Monday, April 25, 2011
The Red Pyramid by Rick Riordan
Riordan takes the elements that made the "Percy Jackson" books (Hyperion) so popular and ratchets them up a notch. Carter, 14, and Sadie, 12, have grown up apart. He has traveled all over the world with his Egyptologist father, Dr. Julius Kane, while Sadie has lived in London with her grandparents. Their mother passed away under mysterious circumstances, so when their father arrives in London and wants to take them both on a private tour of the British Museum, all is not necessarily what it seems. The evening ends with the apparent destruction of the Rosetta Stone, the disappearance of Dr. Kane, and the kidnapping of Carter and Sadie. More insidiously, it leads to the release of five Egyptian gods, including Set, who is their mortal enemy. Carter and Sadie discover the secrets of their family heritage and their ability to work magic as they realize that their task will be to save humanity from Set, who is building a destructive red pyramid inside Camelback Mountain in Phoenix. The text is presented as the transcript of an audio recording done by both children. Riordan creates two distinct and realistic voices for the siblings. He has a winning formula, but this book goes beyond the formulaic to present a truly original take on Egyptian mythology. His trademark humor is here in abundance, and there are numerous passages that will cause readers to double over with laughter. The humor never takes away from the story or from the overall tone. A must-have book, and in multiple copies.—Tim Wadham, St. Louis County Library, MO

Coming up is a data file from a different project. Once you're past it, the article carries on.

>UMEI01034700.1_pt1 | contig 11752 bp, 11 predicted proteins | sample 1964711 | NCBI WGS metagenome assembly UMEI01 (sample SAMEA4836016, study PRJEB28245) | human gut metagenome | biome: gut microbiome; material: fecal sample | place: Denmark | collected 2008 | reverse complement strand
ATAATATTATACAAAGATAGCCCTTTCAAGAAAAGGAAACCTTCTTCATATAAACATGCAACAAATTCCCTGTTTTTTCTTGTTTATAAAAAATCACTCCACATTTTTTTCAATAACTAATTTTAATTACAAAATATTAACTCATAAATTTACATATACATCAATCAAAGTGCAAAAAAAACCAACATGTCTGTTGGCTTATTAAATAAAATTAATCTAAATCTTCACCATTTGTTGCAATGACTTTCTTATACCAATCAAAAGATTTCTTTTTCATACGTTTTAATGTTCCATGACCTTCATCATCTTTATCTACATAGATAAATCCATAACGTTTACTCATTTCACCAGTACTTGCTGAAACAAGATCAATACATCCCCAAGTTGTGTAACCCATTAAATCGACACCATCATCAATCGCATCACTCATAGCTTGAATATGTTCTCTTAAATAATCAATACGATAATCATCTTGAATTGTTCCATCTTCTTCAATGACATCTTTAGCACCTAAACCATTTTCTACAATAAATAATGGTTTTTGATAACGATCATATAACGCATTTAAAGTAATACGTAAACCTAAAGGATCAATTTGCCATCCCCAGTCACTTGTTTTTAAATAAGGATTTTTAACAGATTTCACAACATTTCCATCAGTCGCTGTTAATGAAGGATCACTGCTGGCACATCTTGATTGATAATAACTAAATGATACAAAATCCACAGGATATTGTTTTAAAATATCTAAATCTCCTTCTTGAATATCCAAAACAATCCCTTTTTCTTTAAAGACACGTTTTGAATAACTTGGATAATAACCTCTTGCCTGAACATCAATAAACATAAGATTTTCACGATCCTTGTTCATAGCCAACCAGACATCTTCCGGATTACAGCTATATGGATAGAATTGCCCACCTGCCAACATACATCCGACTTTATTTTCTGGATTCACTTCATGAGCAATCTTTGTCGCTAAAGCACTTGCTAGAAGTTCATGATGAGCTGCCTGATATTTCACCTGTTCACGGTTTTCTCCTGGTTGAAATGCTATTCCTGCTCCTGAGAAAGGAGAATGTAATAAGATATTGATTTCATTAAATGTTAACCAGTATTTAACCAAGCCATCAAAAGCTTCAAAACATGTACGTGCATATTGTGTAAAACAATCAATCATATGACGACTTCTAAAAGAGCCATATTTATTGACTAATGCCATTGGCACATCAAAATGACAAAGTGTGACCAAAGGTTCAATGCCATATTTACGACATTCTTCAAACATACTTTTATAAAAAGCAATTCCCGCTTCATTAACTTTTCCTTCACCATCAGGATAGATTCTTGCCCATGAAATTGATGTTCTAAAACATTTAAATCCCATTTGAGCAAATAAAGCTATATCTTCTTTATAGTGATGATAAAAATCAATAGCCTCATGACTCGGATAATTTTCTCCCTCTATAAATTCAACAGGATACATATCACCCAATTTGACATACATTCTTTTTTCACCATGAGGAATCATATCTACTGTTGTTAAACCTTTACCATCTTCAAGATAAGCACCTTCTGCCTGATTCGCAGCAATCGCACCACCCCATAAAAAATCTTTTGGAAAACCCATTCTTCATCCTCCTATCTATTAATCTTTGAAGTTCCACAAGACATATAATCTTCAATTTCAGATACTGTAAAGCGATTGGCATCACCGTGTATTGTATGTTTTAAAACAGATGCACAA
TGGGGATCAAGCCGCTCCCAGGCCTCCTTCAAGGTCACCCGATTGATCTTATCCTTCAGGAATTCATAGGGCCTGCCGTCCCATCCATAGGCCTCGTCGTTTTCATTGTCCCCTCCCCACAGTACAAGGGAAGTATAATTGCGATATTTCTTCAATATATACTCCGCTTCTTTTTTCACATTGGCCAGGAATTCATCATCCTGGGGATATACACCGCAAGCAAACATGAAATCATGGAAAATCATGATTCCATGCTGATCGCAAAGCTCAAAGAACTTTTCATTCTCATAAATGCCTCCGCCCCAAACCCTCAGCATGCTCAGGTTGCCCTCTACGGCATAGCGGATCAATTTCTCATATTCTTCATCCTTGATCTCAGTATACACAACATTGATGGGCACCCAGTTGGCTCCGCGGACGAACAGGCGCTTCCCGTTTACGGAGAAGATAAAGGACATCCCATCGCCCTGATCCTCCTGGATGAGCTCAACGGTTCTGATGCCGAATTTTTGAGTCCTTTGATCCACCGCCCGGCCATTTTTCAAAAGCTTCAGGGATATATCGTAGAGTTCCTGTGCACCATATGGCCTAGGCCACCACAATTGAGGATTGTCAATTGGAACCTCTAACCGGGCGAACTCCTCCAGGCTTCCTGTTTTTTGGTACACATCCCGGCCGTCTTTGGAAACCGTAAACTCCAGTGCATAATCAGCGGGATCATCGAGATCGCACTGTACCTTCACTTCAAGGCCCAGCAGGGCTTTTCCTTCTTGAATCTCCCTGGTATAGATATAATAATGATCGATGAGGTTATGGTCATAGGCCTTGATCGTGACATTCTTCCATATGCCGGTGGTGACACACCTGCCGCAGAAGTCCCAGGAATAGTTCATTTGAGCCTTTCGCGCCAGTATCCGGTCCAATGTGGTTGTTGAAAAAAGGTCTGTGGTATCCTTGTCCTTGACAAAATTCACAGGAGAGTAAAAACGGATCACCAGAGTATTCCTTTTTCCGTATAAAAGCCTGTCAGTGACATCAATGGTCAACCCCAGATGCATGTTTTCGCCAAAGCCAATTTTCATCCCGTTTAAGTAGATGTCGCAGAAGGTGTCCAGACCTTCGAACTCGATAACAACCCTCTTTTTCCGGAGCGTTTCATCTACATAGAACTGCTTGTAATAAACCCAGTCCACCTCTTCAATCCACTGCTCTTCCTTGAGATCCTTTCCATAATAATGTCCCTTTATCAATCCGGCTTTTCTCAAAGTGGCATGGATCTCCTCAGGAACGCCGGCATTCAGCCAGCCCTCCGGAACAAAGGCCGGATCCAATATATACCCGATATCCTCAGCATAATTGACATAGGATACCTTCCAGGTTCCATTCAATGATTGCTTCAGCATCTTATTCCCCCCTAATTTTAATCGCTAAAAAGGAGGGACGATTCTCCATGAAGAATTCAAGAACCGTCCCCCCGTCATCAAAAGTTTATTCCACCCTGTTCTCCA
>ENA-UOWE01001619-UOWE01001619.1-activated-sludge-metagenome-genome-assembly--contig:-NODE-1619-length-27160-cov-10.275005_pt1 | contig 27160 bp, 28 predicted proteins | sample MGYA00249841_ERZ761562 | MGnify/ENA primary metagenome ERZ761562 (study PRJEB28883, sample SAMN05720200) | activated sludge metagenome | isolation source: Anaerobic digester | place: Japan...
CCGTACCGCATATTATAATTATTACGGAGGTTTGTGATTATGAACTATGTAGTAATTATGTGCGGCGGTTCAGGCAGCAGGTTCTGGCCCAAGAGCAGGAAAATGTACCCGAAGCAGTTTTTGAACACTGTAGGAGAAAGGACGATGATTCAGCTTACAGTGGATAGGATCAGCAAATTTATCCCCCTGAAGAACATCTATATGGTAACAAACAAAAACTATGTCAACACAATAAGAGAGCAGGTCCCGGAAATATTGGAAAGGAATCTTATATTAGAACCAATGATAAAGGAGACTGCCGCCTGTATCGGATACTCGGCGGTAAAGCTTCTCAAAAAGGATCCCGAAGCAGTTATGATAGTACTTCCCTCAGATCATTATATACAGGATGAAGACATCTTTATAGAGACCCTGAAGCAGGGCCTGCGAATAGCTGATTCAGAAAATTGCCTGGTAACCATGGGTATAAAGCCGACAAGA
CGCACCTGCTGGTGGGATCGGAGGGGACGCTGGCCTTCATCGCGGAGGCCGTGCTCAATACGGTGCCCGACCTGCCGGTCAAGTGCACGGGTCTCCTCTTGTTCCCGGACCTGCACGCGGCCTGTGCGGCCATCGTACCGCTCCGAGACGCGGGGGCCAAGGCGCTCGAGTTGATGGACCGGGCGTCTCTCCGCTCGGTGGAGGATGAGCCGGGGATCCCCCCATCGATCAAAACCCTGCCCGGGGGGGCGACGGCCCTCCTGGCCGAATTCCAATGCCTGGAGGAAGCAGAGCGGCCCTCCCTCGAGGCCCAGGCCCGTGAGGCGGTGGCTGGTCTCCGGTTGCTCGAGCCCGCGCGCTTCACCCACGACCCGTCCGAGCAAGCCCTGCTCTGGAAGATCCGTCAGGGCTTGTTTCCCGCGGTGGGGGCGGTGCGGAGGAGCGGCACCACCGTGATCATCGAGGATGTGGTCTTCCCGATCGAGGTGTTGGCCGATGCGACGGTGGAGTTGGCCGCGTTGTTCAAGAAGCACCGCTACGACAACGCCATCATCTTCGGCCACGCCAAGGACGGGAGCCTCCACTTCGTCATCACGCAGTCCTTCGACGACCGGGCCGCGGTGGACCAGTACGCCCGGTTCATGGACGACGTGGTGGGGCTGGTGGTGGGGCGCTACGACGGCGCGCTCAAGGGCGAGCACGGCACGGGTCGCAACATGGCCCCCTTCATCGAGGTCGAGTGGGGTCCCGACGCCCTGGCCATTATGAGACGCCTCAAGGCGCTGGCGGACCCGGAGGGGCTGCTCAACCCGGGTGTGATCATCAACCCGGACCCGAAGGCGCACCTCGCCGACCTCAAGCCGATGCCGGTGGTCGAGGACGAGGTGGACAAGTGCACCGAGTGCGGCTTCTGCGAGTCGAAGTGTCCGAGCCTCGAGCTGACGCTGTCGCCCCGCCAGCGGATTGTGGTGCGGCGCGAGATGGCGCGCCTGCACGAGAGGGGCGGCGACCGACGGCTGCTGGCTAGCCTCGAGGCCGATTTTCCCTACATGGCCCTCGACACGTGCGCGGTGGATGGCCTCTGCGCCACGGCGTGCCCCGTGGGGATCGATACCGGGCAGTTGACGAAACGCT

My 2 cents: First of all: a new series from Rick Riordan! WOOT WOOT! Seriously, though, I liked this book better than the Percy Jackson series. It's a little more complex and things seem much more serious in the plot. I personally loved the switch to Egyptian mythology. Almost everyone studies Greek mythology in school, but not much is covered on Egyptian mythology. Another great book for kids and adults alike!